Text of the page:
Table Tennis Facts

(1) For a link to the FAQ page - click here

(1) USA Table Tennis (USATT) is the National Governing body for the sport of table tennis in the United States.
(2) Table Tennis is the worlds most popular racket sport.
(2a) Became an Olympic sport in 1988.
(3) There are 140 countries affiliated with the International Table Tennis Federation.
(4) There are 300 table tennis clubs in the USA.
(5) There are about 350 sanctioned tournaments per year
(6) Parker Brothers originally patented the name "Ping Pong" and the patent is now owned by Escalade Sports.
(7) First organized association was the American Ping Pong Assoc. in 1930, then in 1932 began the U.S. Amateur Table Tennis Assoc. and the National Table Tennis Assoc. The combining of these 3 groups became eventually the USA Table Tennis which became headquartered in Colorado Springs, Colo. in 1979.
(8) World powers in Table Tennis are: China, Sweden Taiwan and Korea (2001).
(9) The USA men's team is 40th in the world (2001)
(10) The USA women's team is 20th in the world (2001)
(11) On Oct, 1, 2000, the size of the table tennis ball changed from 38mm to 40mm and weighs 2.7 grams and made of celluliod material.
(12) Beginning in 2000, games are played to 11 points (instead of 21 points).
(13) The racket, bat, or blade may be of any size, shape or weight.
(14) In 1952 foam rubber rackets were introduced by Japan.
(15) In 1926 the ITTF (International Table Tennis Federation) was formed.
(16) In 1971, at a time when the U.S. had no diplomatic ties with China, the U.S. Table Tennis Delegation visited the People's Republic of China - creating front page news around the world with the history making "Ping Pong Diplomacy".
(17) Table Tennis tables are 9' long, 5' wide and 2'6" high.
(18) The web site for the USATT is:

(20) Reasons to play table tennis:
       (1) Promotes entertainment, athletic competition, physical fitness
       (2) Supports racial and religious diversity and interaction
       (3) Serves as an inter-generation magnet (i.e. all ages can play well together).
       (4) Is size and gender neutral. It's not uncommon for a 100 lb
            girl to beat a 200 lb man or an 10 year old boy beat a 30 year old man.
       (5) Is international

(21) What is the one thing that Table Tennis has that other sports don't? Answer: The thrill of the rally.

(22) How much does a Detroiter table weigh (the ones used at the Bixby Center)? Each half weighs 84 lbs.

(23)The Stiga net adjustment screws on the Tulsa Nets are M4 x 25 with .70 pitch


(24) There are 8 styles or types of players:

(1) Pips-Out Attacker: Stands within 3 feet of the table. The contact point on all strokes is as early as possible, top of the bounce or on the rise. This is a forehand-dominated style. Speed, not spin is used.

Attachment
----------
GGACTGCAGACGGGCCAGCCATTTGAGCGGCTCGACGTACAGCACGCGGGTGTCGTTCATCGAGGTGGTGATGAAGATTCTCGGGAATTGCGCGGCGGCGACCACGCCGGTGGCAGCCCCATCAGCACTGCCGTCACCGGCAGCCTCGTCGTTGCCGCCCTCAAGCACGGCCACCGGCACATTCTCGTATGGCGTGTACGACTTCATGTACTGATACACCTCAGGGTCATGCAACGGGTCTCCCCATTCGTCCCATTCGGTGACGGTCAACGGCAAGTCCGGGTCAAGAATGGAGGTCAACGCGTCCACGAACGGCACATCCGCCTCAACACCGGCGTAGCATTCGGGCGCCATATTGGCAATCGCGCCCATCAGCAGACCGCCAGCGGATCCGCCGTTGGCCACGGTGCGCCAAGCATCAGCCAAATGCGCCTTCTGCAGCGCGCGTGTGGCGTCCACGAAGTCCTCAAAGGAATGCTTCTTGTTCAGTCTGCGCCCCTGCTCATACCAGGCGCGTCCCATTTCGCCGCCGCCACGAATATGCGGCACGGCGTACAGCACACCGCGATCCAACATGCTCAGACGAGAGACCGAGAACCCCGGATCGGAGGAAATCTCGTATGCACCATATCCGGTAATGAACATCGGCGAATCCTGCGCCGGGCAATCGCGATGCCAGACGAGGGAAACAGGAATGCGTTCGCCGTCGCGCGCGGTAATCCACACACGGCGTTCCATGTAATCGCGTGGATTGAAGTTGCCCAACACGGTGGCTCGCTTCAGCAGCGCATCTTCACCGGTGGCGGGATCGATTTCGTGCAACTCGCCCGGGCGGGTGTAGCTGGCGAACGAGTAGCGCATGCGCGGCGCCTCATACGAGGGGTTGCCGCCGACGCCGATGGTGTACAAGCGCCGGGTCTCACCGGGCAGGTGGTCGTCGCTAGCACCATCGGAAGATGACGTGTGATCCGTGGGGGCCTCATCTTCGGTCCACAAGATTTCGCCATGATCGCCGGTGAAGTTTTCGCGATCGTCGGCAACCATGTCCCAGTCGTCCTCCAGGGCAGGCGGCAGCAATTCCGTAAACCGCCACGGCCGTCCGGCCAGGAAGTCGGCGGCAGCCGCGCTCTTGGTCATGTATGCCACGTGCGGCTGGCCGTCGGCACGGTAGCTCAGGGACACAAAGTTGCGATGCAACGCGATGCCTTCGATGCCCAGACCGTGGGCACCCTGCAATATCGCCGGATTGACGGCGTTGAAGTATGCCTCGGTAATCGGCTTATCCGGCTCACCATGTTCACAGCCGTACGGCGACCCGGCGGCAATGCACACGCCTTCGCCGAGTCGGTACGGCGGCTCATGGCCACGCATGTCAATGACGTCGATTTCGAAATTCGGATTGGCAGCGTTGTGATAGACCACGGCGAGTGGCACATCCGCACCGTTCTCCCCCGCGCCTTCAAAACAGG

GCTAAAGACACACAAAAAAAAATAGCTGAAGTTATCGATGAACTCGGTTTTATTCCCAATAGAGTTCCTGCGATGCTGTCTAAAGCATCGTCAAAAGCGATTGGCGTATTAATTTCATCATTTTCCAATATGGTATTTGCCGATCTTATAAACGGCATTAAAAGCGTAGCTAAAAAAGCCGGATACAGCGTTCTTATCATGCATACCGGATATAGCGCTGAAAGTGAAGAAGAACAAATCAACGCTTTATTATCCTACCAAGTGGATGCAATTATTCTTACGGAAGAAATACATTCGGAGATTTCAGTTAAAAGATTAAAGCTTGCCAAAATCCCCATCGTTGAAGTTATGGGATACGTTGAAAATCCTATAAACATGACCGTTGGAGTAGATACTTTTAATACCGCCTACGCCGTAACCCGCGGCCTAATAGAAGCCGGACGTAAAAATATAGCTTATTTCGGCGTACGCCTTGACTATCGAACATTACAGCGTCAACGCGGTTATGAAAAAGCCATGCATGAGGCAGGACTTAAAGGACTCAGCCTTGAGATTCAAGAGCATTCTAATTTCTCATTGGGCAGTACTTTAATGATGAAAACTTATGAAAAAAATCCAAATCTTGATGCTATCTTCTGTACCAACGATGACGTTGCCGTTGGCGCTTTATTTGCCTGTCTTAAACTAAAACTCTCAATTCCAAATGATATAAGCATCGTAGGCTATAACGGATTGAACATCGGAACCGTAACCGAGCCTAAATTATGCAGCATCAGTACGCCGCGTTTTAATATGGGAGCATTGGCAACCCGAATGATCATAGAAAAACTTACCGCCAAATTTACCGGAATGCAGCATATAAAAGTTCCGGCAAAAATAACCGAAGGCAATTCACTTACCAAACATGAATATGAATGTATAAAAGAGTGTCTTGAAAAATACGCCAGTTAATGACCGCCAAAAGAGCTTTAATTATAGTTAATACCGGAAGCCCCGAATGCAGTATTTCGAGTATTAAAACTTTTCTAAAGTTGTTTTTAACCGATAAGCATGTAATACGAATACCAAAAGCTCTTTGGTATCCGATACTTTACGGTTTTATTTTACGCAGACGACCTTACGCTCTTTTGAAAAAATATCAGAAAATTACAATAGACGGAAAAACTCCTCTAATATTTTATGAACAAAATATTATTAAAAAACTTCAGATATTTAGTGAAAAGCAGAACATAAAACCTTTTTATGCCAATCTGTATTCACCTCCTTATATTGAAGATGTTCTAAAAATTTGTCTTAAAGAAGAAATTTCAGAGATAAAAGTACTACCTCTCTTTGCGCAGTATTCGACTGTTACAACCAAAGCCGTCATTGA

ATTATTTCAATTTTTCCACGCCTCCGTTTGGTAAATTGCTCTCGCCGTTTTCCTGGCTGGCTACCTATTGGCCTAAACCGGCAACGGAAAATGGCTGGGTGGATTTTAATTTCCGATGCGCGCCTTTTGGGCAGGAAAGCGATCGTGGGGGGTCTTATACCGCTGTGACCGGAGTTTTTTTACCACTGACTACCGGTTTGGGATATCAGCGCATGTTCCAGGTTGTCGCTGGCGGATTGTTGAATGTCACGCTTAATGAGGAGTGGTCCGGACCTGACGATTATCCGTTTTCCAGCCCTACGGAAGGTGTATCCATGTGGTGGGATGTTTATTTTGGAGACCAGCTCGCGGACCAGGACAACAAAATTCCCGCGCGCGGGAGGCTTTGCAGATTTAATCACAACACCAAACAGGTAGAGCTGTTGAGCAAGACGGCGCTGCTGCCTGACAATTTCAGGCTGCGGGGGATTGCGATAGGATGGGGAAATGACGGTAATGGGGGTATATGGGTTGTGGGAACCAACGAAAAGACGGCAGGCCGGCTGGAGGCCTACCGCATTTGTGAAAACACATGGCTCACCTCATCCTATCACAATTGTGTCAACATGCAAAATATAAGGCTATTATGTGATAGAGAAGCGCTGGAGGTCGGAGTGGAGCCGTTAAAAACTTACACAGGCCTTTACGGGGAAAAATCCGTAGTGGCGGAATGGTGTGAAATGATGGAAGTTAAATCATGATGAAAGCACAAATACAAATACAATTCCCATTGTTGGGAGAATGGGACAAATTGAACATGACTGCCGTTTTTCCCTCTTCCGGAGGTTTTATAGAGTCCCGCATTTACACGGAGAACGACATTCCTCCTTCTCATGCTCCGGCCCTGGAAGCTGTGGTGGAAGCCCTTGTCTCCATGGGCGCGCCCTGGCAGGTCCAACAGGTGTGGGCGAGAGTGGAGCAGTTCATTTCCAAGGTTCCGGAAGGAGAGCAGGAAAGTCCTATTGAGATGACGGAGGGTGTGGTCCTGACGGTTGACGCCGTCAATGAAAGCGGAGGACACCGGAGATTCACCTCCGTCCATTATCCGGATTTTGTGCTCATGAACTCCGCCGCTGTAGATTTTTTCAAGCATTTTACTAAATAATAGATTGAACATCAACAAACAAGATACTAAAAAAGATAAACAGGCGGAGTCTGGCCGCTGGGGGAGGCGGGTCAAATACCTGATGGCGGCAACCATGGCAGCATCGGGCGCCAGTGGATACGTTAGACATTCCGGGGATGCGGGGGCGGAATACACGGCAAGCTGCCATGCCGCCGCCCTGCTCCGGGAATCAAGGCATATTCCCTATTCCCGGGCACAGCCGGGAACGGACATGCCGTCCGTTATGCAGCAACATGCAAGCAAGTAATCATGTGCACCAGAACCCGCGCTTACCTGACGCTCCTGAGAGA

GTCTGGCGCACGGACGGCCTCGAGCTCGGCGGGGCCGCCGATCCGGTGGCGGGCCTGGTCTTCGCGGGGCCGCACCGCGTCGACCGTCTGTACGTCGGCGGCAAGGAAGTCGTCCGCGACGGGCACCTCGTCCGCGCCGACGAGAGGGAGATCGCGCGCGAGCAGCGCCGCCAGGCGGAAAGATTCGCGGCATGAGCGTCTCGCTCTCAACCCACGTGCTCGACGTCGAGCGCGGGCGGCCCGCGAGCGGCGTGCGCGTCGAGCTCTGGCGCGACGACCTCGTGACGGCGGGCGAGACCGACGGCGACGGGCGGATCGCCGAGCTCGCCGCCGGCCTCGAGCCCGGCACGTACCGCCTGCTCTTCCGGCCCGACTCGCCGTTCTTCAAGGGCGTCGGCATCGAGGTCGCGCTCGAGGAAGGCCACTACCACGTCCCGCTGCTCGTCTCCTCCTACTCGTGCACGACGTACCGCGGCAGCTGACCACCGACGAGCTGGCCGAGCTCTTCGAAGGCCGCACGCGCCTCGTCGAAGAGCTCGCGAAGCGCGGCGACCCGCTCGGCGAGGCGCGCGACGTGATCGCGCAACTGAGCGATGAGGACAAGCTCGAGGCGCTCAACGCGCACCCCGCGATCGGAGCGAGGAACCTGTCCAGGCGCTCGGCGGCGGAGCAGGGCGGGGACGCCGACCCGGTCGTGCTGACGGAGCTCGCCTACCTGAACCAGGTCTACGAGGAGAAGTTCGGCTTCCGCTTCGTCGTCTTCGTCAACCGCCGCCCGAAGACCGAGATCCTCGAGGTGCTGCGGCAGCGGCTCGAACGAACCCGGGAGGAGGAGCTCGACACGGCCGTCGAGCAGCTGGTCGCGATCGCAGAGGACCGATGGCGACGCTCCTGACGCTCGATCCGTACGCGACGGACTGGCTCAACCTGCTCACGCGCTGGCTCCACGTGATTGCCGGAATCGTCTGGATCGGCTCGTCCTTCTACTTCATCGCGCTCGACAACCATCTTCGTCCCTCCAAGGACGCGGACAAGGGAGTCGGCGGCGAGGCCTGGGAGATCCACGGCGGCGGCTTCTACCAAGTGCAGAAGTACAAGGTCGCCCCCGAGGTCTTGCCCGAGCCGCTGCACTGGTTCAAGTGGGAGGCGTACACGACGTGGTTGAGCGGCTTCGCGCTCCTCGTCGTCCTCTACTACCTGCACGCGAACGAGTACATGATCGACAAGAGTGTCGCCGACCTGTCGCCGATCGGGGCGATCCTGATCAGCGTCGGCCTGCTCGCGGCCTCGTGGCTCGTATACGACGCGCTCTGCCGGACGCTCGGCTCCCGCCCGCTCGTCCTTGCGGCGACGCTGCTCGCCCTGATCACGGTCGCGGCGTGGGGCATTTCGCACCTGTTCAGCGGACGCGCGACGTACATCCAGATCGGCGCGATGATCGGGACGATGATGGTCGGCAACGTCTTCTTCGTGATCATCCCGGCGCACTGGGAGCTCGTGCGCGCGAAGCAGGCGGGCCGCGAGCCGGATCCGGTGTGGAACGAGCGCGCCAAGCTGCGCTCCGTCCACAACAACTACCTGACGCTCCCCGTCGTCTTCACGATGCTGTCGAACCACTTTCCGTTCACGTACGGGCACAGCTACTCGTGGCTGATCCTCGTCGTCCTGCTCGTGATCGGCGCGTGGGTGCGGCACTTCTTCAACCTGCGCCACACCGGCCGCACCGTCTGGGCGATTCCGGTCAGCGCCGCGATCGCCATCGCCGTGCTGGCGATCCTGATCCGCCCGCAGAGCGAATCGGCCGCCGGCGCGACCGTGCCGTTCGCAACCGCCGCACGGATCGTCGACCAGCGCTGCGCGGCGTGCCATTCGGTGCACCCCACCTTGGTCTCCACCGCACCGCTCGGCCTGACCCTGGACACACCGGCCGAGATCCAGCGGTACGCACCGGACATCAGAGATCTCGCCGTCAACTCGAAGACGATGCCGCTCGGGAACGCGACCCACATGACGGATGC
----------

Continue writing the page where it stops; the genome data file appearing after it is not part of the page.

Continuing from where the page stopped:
(2) Power Looper - Forehand-dominated style with a strong point-winning forehand loop stroke and tries to end the point quickly.

(3) All-Round attacker - A wide variety of attacking strokes with almost equal strength from both sides and the ability to adapt his game to attack the opponent's weaknesses using topspin attacking strokes from any position or distance from the table.

(4) Counter Driver - Often referred to as "walls", playing close to the table using forehand and backhand counter-drives and blocks. This style seeks to force their opponents into making errors.

(5) Mid-Distance Aggressive Looper - Prefers to stay within six to eight feet from the table. Their longer topspin strokes carry considerable power and spin, from either the forehand or backhand.

(6) Attacking Chopper - This style can best be thought of as an attacker who uses underspin to set up their attacking shots. Players most often use 2 different racket surfaces and will flip the racket to produce great variation.

(7) Close-to-the Table Defender - This style is built around a chop/blocking game executed from close to the table.  Uses underspin blocks to force weak topspin shots from their opponents. They will then attack the weak topspin with a well place drive or loop.

(8) Developing player -  a player without a defined style yet.

See also:


(25) Types of shot

(1) Backspin - a type of spin which makes the ball spin anti-clockwise as it leaves the bat

(2) Block - rebound shot which is played as soon as the ball bounces, when the player lets the ball hit the bat rather than the other way round

(3) Chop - another term for backspin, from the chopping action of the player used to cause backspin

(4) Counterhit - also known as 'flat hitting', hitting the ball hard with no spin, used against attacking shots

(5) Drive - a fast stroke which gives the ball speed and a little spin

(6) Dropshot - when the ball is played just after bouncing when it is close to the net

(7) Flick - stroke played from the wrist, used to return a short serve

(8) Float or no spin or nothing ball or dead ball- a shot with little or no spin on the ball, although it can look like it does have spin

(9) Half volley - also known as a block, a ball played soon after bouncing

(10) Kill - also known as a smash, the ball is hit as hard as possible

(11) Lob - the ball is returned high with topspin so it land near the edge of the opponent's half

(12) Loop (and counter loop) - a type of heavy topspin when the ball dips in the air

(13) Push - a short basic stroke, used to contain or control a rally

(14) Topspin - a type of spin which makes the ball spin clockwise as it leaves the bat